Street Caravaggio II
Last month I posted about an amazing chalk mural of Caravaggio’s St. John the Baptist. This was my introduction to the work of the Madonnari Pugliesi and I was happy when I received an email from one of them on Friday saying they were doing a new mural over the weekend and I should come by to say hello. One of the unexpected surprises of doing this blog has been all the interesting people I’ve ended up meeting in Rome, which is not something I expected to happen in the beginning, but am quite happy it did.
I headed down to the via del Corso on Saturday and found Para’ and Francesco hard at work on the mural. This time they were doing Caravaggio’s The Calling of St. Matthew, which is one of my favorites and is located in the church of San Luigi dei Francesi. Para’ had done the St. John the Baptist on his own, but the complexity of this piece called for a helping hand, so Francesco came up from Bari to assist. I watched them work, took some photos, and got to chat with them a bit about what they do. Both graduated from the fine arts academy in Bari and worked as artists in their own right before getting into the art of the madonnari about six years ago. I wasn’t aware of this before taking the photos, but street painters are called madonnari in Italy because their work often depicts the Madonna. While working in Rome they do a lot of Caravaggio, they spend a lot of time in Puglia doing depictions of the Madonna for various religious festivals. Francesco also works as a teacher in Bari, working with special needs children, while Para’ has found moving his art to the streets has given him renewed energy through contact with the crowds who gather to watch them work.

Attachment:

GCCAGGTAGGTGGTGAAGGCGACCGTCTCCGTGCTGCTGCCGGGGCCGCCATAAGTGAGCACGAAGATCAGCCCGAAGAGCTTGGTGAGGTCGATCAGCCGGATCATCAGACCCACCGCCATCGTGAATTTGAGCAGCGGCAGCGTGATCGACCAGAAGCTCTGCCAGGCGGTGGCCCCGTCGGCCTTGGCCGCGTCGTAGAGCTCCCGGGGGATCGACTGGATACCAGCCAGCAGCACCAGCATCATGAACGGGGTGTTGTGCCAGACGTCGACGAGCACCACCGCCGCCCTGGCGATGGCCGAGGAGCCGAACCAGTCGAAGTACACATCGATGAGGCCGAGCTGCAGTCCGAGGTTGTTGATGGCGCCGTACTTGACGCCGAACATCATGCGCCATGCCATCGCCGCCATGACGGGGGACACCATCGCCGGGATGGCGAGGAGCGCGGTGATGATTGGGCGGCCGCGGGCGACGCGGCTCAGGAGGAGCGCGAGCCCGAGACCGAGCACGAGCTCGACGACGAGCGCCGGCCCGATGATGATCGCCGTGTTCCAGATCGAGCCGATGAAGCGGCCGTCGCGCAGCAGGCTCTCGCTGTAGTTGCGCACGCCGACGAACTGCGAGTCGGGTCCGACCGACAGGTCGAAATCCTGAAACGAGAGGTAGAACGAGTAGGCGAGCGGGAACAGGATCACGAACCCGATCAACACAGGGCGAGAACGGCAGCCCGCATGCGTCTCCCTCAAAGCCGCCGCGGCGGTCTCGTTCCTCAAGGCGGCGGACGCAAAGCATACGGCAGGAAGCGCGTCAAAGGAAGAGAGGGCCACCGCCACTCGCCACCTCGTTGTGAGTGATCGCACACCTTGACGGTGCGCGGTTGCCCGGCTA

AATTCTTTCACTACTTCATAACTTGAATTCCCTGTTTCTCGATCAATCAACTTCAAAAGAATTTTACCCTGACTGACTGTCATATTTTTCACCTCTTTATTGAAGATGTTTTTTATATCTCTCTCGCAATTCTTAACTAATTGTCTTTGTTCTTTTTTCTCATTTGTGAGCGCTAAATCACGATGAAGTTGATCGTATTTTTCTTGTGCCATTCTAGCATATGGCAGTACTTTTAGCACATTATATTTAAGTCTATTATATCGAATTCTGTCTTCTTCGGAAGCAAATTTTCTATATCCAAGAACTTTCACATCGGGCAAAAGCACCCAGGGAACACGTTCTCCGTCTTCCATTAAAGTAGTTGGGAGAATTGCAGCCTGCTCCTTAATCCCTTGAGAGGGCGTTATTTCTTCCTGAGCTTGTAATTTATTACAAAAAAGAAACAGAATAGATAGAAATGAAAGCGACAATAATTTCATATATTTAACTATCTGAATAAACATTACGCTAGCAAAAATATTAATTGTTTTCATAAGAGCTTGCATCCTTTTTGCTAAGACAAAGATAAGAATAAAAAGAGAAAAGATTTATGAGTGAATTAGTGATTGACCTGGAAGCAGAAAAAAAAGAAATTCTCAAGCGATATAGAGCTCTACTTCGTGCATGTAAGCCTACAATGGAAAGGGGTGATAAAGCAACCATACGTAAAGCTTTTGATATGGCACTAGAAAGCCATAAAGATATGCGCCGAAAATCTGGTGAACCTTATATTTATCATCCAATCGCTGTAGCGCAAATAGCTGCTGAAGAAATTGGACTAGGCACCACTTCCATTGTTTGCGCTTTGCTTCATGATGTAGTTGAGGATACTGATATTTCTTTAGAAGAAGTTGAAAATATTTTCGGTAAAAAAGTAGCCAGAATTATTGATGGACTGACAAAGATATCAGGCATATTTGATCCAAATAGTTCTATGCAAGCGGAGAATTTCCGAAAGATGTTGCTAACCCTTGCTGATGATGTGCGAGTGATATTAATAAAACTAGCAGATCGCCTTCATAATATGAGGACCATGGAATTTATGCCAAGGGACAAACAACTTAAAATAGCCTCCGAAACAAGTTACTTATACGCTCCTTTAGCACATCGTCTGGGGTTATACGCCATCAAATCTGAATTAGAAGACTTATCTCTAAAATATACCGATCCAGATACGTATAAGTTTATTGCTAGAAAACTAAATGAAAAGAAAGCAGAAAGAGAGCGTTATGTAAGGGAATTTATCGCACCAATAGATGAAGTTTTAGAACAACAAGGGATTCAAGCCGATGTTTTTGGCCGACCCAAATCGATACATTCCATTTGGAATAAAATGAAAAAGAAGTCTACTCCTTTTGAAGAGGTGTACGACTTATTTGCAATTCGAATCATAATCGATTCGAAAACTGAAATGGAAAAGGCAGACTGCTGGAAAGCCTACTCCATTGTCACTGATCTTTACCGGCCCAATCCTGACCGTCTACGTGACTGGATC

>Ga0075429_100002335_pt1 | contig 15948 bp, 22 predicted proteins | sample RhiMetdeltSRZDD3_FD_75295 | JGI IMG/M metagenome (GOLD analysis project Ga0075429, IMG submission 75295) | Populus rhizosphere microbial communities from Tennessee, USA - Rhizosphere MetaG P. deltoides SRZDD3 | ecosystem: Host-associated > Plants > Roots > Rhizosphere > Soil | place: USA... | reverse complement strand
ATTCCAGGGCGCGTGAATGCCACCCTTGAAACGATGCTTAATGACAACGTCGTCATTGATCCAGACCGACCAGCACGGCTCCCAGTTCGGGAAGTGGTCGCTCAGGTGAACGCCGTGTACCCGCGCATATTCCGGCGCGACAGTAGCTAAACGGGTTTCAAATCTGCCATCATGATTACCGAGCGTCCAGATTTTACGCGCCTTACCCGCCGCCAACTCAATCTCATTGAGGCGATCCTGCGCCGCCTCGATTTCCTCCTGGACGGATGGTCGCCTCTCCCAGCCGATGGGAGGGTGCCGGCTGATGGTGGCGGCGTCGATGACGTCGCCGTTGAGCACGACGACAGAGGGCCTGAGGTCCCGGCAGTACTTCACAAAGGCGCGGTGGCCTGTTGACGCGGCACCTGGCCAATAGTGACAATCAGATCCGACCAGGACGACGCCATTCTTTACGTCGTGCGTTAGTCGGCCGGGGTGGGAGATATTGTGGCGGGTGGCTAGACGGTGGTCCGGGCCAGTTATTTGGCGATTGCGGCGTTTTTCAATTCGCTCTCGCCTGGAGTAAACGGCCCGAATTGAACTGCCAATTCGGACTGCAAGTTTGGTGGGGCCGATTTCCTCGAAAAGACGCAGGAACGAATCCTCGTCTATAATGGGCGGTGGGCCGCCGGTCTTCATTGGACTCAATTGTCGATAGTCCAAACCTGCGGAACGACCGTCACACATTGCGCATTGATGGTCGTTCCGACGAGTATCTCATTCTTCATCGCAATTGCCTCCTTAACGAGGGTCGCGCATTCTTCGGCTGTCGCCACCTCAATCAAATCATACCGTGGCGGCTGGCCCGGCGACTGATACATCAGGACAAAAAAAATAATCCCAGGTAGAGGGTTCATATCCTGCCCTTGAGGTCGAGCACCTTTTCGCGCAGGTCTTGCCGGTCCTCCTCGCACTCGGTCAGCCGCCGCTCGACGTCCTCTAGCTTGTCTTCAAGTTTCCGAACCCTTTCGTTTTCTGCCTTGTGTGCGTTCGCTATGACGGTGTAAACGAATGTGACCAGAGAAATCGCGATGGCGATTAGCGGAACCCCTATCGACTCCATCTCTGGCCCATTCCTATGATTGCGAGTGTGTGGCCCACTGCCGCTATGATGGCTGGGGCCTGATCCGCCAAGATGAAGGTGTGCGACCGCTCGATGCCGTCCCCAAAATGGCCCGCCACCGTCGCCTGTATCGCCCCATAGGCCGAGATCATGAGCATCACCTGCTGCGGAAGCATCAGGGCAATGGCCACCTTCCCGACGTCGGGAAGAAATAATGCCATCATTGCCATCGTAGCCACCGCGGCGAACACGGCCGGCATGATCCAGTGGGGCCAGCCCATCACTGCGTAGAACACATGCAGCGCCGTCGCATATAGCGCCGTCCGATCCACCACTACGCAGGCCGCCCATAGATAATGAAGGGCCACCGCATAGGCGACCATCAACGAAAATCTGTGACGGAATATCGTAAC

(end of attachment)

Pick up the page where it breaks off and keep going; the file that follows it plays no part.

The day was beautiful, the sun was shining, and I left my umbrella at home. Big mistake. Shortly after Francesco finished the face of Christ, which you see above, storm clouds began to gather. We assured each other it was just a fluke and the rest of the sky was blue, but sure enough it started to rain about 10 minutes later. I tried my best to help as gusts of wind blew through and scattered about everything and we managed to get one big tarp over the main group of figures. Unfortunately the Christ could not be saved, which you can see in the last photo. As quickly as it had come in, the storm went out and the sun again began to shine. The masses returned to via del Corso and the guys began to pat down the damp areas and start again, which you see in the top photo. The life of a madonnaro is not easy, but they were not too discouraged and would soldier on the finish. At that point I had to go and didn’t get to make it back to see the entire thing completed, but I had a great afternoon with two extremely talented and extremely nice souls. If you are on the via del Corso and see them at work, stop by and say hello. You’ll find them next to the breakdancers!